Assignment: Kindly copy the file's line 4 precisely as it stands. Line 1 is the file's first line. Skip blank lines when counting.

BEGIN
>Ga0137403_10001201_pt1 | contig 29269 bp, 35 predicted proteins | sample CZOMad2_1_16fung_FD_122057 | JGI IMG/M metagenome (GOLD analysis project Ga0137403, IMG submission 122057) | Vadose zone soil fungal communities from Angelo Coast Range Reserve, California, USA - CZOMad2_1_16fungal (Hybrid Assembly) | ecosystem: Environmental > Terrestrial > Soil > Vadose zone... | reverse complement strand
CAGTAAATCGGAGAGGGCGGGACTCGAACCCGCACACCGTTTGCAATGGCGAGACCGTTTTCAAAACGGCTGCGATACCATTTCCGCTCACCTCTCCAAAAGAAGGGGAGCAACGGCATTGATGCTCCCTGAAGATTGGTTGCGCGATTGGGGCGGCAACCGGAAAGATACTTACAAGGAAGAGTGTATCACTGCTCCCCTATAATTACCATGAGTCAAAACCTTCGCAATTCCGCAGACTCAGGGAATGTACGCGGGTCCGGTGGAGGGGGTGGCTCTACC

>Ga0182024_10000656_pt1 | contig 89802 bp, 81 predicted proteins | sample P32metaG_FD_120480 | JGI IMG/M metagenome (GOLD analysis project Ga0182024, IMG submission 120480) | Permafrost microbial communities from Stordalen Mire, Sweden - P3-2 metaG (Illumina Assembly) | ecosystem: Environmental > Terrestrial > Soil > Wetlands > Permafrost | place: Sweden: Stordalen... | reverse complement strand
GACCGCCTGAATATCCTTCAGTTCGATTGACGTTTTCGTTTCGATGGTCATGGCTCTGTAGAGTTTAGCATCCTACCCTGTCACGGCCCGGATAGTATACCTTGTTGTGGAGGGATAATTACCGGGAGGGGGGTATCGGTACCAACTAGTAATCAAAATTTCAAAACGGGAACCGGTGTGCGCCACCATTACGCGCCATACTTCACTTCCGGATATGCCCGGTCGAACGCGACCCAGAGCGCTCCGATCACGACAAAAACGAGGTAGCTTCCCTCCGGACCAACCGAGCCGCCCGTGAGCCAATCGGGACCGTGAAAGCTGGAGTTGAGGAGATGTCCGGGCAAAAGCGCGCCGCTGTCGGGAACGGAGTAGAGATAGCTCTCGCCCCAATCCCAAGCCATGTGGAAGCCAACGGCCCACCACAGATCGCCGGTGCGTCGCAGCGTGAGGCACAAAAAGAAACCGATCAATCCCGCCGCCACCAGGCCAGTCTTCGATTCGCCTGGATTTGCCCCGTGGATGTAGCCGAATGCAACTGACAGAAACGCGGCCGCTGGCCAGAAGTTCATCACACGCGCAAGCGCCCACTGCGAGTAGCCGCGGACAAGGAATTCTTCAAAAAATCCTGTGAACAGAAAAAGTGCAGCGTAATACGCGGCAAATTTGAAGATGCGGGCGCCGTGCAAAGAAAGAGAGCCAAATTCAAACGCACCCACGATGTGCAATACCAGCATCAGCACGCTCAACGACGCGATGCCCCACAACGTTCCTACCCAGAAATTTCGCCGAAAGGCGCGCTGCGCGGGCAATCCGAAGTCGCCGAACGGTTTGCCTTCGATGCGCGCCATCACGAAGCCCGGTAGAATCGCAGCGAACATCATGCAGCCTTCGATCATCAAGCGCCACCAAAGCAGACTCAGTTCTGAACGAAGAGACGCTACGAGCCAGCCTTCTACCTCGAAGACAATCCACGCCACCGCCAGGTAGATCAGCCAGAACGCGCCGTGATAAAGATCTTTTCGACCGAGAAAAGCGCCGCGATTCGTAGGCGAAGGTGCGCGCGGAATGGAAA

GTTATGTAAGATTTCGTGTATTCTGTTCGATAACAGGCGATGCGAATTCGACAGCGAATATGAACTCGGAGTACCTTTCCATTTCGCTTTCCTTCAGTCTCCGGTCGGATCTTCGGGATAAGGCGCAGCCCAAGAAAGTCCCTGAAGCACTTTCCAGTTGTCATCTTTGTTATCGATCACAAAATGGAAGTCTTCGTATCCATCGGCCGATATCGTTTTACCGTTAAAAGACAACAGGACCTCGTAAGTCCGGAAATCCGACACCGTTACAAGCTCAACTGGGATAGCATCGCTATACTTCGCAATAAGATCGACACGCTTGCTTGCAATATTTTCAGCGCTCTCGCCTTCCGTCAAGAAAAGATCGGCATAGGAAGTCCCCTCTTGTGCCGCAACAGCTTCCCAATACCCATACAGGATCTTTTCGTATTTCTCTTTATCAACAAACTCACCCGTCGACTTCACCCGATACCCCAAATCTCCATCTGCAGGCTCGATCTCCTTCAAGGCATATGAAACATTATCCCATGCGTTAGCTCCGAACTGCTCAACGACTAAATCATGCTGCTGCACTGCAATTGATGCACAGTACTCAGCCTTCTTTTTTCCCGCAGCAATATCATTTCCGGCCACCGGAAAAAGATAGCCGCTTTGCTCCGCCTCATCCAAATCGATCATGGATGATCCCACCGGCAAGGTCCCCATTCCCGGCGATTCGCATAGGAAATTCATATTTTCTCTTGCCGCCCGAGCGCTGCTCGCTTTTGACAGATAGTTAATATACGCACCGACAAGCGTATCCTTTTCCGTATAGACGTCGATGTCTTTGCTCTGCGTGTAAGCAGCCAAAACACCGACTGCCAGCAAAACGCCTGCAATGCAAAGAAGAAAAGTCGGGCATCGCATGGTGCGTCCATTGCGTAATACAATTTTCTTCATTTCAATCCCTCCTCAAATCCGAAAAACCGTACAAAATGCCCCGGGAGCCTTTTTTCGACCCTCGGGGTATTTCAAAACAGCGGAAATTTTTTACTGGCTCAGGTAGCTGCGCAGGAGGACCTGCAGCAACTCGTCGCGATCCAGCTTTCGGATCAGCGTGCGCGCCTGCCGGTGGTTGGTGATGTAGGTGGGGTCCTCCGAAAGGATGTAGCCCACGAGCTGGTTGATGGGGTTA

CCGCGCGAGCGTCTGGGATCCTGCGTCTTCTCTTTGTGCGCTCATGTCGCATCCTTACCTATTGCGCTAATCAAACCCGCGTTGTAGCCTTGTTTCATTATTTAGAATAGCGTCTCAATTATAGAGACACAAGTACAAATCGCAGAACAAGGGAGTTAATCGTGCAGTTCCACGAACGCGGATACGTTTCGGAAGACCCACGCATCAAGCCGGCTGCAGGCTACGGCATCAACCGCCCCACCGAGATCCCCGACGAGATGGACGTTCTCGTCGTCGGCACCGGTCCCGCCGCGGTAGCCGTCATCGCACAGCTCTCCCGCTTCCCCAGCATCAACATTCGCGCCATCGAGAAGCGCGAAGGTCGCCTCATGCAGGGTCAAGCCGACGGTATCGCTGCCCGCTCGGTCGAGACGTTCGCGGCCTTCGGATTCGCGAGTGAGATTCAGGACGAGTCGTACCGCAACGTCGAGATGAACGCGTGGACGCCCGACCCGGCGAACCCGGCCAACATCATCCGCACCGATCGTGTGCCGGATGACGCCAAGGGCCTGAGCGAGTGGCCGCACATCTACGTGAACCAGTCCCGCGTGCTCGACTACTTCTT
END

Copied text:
GACCGCCTGAATATCCTTCAGTTCGATTGACGTTTTCGTTTCGATGGTCATGGCTCTGTAGAGTTTAGCATCCTACCCTGTCACGGCCCGGATAGTATACCTTGTTGTGGAGGGATAATTACCGGGAGGGGGGTATCGGTACCAACTAGTAATCAAAATTTCAAAACGGGAACCGGTGTGCGCCACCATTACGCGCCATACTTCACTTCCGGATATGCCCGGTCGAACGCGACCCAGAGCGCTCCGATCACGACAAAAACGAGGTAGCTTCCCTCCGGACCAACCGAGCCGCCCGTGAGCCAATCGGGACCGTGAAAGCTGGAGTTGAGGAGATGTCCGGGCAAAAGCGCGCCGCTGTCGGGAACGGAGTAGAGATAGCTCTCGCCCCAATCCCAAGCCATGTGGAAGCCAACGGCCCACCACAGATCGCCGGTGCGTCGCAGCGTGAGGCACAAAAAGAAACCGATCAATCCCGCCGCCACCAGGCCAGTCTTCGATTCGCCTGGATTTGCCCCGTGGATGTAGCCGAATGCAACTGACAGAAACGCGGCCGCTGGCCAGAAGTTCATCACACGCGCAAGCGCCCACTGCGAGTAGCCGCGGACAAGGAATTCTTCAAAAAATCCTGTGAACAGAAAAAGTGCAGCGTAATACGCGGCAAATTTGAAGATGCGGGCGCCGTGCAAAGAAAGAGAGCCAAATTCAAACGCACCCACGATGTGCAATACCAGCATCAGCACGCTCAACGACGCGATGCCCCACAACGTTCCTACCCAGAAATTTCGCCGAAAGGCGCGCTGCGCGGGCAATCCGAAGTCGCCGAACGGTTTGCCTTCGATGCGCGCCATCACGAAGCCCGGTAGAATCGCAGCGAACATCATGCAGCCTTCGATCATCAAGCGCCACCAAAGCAGACTCAGTTCTGAACGAAGAGACGCTACGAGCCAGCCTTCTACCTCGAAGACAATCCACGCCACCGCCAGGTAGATCAGCCAGAACGCGCCGTGATAAAGATCTTTTCGACCGAGAAAAGCGCCGCGATTCGTAGGCGAAGGTGCGCGCGGAATGGAAA